Latest from St Helena News & Travel- 15 August 2017

Inaugural passenger flight to St Helena

Saint FM understands on good authority that the inaugural SA Airlink passenger flight will now be on the 14th October 2017, and not on either the 9th or the 21st October as earlier mentioned.

Proving flight

The Airlink ETOPS proving flight is still scheduled to take place in less than a week’s time, on Monday the 21st August 2017.

Using an Embraer E190-100IGW aircraft, the proving flight is for Airlink to demonstrate to the South African Civil Aviation Authority (SACAA) operational proficiency in terms of ETOPS (Extended Range Twin Engine Operations) requirements. This is a routine exercise for new air services, and part of the preparations for introducing an air service on a new route.

The aircraft will be carrying around 35 passengers, a mixture of Airlink Senior Management and representatives from the SACAA.

Working with the team at St Helena Airport, Airlink will be assessing all areas of the Airport operations these include: Air Traffic Control, communications & navigation systems, emergency services, terminal building facilities, and security.

The flight is expected to depart St Helena on Tuesday, 22 August 2017.

More on ETOPS

ETOPS is an acronym for Extended-range Twin-engine Operational Performance Standards, an International Civil Aviation Organization (ICAO) Standard and Recommended Practice (SARP) permitting twin-engined commercial air transporters to fly routes that, at some points, are farther than a distance of 60 minutes’ flying time from an emergency or diversion airport with one engine inoperative.

This rule allows twin-engined airliners—such as the Airbus A300, A310, A320, A330 and A350 families, and the Boeing 737, 757, 767, 777 and 787 and Tupolev Tu-204—to fly long-distance routes that were previously off-limits to twin-engined aircraft. ETOPS operation has no direct correlation to water nor distance over water. It refers to single-engine flight times between diversion airfields—regardless as to whether such fields are separated by water or land.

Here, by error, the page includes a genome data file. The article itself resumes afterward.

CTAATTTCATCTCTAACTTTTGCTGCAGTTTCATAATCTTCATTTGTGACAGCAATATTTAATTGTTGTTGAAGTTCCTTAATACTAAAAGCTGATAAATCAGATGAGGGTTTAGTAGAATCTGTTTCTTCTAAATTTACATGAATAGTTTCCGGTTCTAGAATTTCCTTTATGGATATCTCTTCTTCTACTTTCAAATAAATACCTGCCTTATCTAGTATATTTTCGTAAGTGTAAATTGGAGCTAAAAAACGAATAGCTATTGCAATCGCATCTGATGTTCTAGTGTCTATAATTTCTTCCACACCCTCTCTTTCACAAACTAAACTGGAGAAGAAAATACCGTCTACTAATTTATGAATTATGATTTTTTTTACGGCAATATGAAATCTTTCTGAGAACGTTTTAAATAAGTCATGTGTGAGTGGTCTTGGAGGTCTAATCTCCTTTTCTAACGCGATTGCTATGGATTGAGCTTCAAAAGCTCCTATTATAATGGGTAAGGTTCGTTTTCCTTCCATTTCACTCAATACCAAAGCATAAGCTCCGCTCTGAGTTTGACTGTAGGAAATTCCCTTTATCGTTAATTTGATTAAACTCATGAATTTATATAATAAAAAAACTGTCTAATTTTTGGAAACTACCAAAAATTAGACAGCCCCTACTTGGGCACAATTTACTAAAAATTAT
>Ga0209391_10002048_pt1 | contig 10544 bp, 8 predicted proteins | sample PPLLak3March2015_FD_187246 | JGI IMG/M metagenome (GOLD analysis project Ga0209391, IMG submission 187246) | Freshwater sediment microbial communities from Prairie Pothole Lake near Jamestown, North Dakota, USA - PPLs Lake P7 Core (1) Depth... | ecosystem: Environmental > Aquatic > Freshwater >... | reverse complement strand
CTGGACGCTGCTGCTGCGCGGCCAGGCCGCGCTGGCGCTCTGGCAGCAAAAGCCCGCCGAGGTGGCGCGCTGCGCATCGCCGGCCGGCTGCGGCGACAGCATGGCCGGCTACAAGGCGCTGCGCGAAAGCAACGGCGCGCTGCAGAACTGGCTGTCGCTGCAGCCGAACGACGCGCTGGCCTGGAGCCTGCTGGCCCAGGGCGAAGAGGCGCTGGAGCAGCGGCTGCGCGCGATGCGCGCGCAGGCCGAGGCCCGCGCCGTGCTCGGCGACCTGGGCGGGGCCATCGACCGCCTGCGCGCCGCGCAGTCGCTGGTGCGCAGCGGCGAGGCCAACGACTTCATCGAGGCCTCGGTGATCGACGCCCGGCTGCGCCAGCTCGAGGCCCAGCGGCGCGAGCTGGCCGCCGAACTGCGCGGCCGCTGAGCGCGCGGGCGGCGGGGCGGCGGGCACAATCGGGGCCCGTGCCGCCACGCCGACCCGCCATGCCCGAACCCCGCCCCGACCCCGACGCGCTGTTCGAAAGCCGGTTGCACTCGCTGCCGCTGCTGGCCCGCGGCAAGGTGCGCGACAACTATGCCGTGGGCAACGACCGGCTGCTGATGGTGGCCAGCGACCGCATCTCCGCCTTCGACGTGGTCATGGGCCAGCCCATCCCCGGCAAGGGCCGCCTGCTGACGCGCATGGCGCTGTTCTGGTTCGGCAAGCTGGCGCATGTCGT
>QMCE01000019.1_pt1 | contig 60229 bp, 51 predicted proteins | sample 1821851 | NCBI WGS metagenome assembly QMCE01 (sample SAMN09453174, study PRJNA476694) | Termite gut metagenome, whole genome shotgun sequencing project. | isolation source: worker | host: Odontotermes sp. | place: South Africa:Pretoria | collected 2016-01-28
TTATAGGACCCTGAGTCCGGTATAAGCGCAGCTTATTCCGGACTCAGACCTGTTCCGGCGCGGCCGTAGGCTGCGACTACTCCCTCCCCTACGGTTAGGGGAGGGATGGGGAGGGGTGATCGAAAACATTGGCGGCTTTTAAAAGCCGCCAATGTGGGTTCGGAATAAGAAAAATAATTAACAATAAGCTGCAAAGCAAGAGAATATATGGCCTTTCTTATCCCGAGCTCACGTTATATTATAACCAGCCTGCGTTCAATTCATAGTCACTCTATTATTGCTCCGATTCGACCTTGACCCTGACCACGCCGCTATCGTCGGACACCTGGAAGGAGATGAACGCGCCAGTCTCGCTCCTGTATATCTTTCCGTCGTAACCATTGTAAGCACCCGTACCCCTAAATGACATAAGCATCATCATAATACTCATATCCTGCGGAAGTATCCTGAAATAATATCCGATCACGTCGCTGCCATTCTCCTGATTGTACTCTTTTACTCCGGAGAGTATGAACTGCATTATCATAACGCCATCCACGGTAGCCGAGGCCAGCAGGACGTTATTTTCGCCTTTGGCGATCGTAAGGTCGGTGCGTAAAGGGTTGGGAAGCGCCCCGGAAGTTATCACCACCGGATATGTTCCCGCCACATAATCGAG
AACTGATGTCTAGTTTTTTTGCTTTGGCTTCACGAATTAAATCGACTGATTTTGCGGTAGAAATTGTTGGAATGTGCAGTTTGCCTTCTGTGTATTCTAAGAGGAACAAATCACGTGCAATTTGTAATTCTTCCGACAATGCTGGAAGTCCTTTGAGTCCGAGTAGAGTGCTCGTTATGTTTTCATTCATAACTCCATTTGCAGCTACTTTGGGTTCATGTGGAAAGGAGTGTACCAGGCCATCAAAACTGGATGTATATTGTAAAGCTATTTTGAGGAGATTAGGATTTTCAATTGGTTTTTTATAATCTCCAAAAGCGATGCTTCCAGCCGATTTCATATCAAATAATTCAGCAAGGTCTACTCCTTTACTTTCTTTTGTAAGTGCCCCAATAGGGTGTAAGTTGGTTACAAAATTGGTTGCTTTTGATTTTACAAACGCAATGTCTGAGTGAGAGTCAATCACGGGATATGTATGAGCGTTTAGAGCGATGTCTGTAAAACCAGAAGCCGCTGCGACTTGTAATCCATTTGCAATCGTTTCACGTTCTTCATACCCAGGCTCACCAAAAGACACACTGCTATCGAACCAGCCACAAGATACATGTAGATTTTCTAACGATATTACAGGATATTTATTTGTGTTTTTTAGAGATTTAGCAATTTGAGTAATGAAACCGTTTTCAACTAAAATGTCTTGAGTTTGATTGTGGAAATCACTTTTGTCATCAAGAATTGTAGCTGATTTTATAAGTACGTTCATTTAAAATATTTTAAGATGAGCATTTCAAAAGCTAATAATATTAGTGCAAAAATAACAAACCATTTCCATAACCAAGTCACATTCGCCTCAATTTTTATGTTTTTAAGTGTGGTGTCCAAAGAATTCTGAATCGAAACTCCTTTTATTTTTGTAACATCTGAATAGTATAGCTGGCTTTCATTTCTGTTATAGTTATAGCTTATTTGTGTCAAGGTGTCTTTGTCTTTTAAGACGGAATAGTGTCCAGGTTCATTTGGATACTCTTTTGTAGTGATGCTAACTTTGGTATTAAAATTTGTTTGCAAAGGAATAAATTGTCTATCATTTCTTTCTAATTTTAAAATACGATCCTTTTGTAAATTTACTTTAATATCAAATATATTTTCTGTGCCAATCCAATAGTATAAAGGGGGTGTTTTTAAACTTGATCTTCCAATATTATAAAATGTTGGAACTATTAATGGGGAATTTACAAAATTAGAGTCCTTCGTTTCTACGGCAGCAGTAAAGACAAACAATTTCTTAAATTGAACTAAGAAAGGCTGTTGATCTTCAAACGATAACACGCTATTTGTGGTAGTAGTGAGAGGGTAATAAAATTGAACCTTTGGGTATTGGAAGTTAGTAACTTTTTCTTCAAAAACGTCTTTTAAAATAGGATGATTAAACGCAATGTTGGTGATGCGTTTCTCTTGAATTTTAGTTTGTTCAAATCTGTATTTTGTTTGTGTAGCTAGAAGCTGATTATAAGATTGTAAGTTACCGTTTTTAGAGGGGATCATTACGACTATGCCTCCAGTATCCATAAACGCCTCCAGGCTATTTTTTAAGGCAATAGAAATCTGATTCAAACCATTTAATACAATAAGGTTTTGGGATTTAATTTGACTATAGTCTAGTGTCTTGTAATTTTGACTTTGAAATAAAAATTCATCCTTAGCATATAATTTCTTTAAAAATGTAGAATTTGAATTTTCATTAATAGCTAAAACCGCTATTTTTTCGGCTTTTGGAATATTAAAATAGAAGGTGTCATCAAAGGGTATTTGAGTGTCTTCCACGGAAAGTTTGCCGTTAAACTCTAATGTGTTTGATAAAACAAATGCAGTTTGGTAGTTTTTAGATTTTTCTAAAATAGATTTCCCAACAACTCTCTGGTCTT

ETOPS may be replaced by a newer system, referred to as ‘LROPS or “Long Range Operational Performance Standards”, which will affect all civil airliners, not just those with a twin-engine configuration. Until the mid-1980s, the term EROPS (extended range operations) was used before being superseded by ETOPS usage. Currently, the ETOPS term is commonly used for operations previously described as LROPS or EROPS.[1]

Government-owned aircraft (including military) do not have to adhere to ETOPS regulations.

Approval for ETOPS

ETOPS approval is a two-step process. Firstly: the airframe and engine combination must satisfy the basic ETOPS requirements during its type certification. This is called ETOPS type approval. Such tests may include shutting down an engine and flying the remaining engine during the complete diversion time. Often such tests are performed in the middle of the oceans. It must be demonstrated that, during the diversion flight, the flight crew is not unduly burdened by extra workload due to the lost engine and that the probability of the remaining engine failing is extremely remote. For example, if an aircraft is rated for ETOPS-180, it means that it should be able to fly with full load and just one engine for 3 hours.

Secondly: An operator who conducts ETOPS flights must satisfy his own country’s aviation regulators about his ability to conduct ETOPS flights. This is called ETOPS operational certification and involves compliance with additional special engineering and flight crew procedures on top of the normal engineering and flight procedures. Pilots and engineering staff must be qualified and trained for ETOPS. An airline with extensive experience operating long distance flights may be awarded ETOPS operational approval immediately, others may need to demonstrate ability through a series of ETOPS proving flights.

Regulators closely watch the ETOPS performance of both type certificate holders and their affiliated airlines. Any technical incidents during an ETOPS flight must be recorded. From the data collected , the reliability of the particular airframe-engine combination is measured and statistics published. The figures must be within limits of type certifications. Of course, the figures required for ETOPS-180 will always be more stringent than ETOPS-120. Unsatisfactory figures would lead to a downgrade, or worse, suspension of ETOPS capabilities either for the type certificate holder or the airline.

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